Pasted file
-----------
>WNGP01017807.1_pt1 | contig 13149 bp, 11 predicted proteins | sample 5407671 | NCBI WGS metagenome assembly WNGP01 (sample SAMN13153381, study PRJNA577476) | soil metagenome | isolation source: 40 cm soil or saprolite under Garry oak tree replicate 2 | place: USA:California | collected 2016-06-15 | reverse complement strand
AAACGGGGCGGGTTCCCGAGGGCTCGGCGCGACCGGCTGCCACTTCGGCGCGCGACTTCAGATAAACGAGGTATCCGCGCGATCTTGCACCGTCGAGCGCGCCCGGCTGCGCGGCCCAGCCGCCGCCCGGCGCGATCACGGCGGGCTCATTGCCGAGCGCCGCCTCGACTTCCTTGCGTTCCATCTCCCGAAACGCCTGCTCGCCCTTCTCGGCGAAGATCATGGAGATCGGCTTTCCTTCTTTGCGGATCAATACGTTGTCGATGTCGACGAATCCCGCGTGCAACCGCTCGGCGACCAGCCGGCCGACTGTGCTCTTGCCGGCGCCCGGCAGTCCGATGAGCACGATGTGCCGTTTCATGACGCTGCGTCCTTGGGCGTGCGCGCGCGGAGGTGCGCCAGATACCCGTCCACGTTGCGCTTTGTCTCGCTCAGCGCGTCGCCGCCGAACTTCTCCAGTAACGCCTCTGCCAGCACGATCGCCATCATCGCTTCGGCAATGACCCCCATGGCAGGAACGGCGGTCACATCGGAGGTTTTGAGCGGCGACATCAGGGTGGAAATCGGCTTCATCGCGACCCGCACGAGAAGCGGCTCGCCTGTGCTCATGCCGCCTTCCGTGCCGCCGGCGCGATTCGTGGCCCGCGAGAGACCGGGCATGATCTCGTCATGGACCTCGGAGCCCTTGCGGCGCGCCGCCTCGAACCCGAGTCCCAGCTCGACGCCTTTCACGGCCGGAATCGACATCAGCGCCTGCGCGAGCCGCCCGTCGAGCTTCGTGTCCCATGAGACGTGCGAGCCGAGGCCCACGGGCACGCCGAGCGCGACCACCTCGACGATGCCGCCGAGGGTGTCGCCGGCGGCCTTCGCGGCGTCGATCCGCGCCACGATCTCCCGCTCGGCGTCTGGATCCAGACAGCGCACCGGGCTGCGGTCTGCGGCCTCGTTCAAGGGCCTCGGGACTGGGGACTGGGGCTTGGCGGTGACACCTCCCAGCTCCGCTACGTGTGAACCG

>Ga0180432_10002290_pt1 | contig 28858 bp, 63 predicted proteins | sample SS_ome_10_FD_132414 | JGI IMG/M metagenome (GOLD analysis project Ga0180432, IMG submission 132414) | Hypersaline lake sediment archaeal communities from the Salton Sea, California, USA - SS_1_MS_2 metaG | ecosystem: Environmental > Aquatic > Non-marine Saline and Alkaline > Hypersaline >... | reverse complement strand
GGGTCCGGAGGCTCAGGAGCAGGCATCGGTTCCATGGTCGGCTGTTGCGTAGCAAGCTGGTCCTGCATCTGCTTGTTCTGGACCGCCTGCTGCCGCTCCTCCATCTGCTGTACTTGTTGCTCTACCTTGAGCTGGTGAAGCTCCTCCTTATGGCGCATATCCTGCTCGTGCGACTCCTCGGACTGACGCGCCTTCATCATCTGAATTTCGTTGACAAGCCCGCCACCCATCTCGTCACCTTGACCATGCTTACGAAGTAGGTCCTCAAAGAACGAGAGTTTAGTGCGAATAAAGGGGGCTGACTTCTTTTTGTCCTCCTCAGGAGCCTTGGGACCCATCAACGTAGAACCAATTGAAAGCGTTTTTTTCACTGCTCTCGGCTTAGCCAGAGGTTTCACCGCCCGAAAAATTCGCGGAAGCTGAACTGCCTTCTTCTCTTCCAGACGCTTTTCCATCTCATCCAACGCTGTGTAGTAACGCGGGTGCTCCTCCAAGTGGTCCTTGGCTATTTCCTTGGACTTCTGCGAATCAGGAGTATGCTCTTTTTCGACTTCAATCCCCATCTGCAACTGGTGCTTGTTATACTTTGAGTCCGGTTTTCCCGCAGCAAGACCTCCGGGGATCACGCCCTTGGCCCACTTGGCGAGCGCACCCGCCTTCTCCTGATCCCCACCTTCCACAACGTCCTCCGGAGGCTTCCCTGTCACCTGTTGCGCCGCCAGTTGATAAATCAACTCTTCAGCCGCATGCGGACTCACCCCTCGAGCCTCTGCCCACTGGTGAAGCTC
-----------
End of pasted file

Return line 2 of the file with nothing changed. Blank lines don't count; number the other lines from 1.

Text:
AAACGGGGCGGGTTCCCGAGGGCTCGGCGCGACCGGCTGCCACTTCGGCGCGCGACTTCAGATAAACGAGGTATCCGCGCGATCTTGCACCGTCGAGCGCGCCCGGCTGCGCGGCCCAGCCGCCGCCCGGCGCGATCACGGCGGGCTCATTGCCGAGCGCCGCCTCGACTTCCTTGCGTTCCATCTCCCGAAACGCCTGCTCGCCCTTCTCGGCGAAGATCATGGAGATCGGCTTTCCTTCTTTGCGGATCAATACGTTGTCGATGTCGACGAATCCCGCGTGCAACCGCTCGGCGACCAGCCGGCCGACTGTGCTCTTGCCGGCGCCCGGCAGTCCGATGAGCACGATGTGCCGTTTCATGACGCTGCGTCCTTGGGCGTGCGCGCGCGGAGGTGCGCCAGATACCCGTCCACGTTGCGCTTTGTCTCGCTCAGCGCGTCGCCGCCGAACTTCTCCAGTAACGCCTCTGCCAGCACGATCGCCATCATCGCTTCGGCAATGACCCCCATGGCAGGAACGGCGGTCACATCGGAGGTTTTGAGCGGCGACATCAGGGTGGAAATCGGCTTCATCGCGACCCGCACGAGAAGCGGCTCGCCTGTGCTCATGCCGCCTTCCGTGCCGCCGGCGCGATTCGTGGCCCGCGAGAGACCGGGCATGATCTCGTCATGGACCTCGGAGCCCTTGCGGCGCGCCGCCTCGAACCCGAGTCCCAGCTCGACGCCTTTCACGGCCGGAATCGACATCAGCGCCTGCGCGAGCCGCCCGTCGAGCTTCGTGTCCCATGAGACGTGCGAGCCGAGGCCCACGGGCACGCCGAGCGCGACCACCTCGACGATGCCGCCGAGGGTGTCGCCGGCGGCCTTCGCGGCGTCGATCCGCGCCACGATCTCCCGCTCGGCGTCTGGATCCAGACAGCGCACCGGGCTGCGGTCTGCGGCCTCGTTCAAGGGCCTCGGGACTGGGGACTGGGGCTTGGCGGTGACACCTCCCAGCTCCGCTACGTGTGAACCG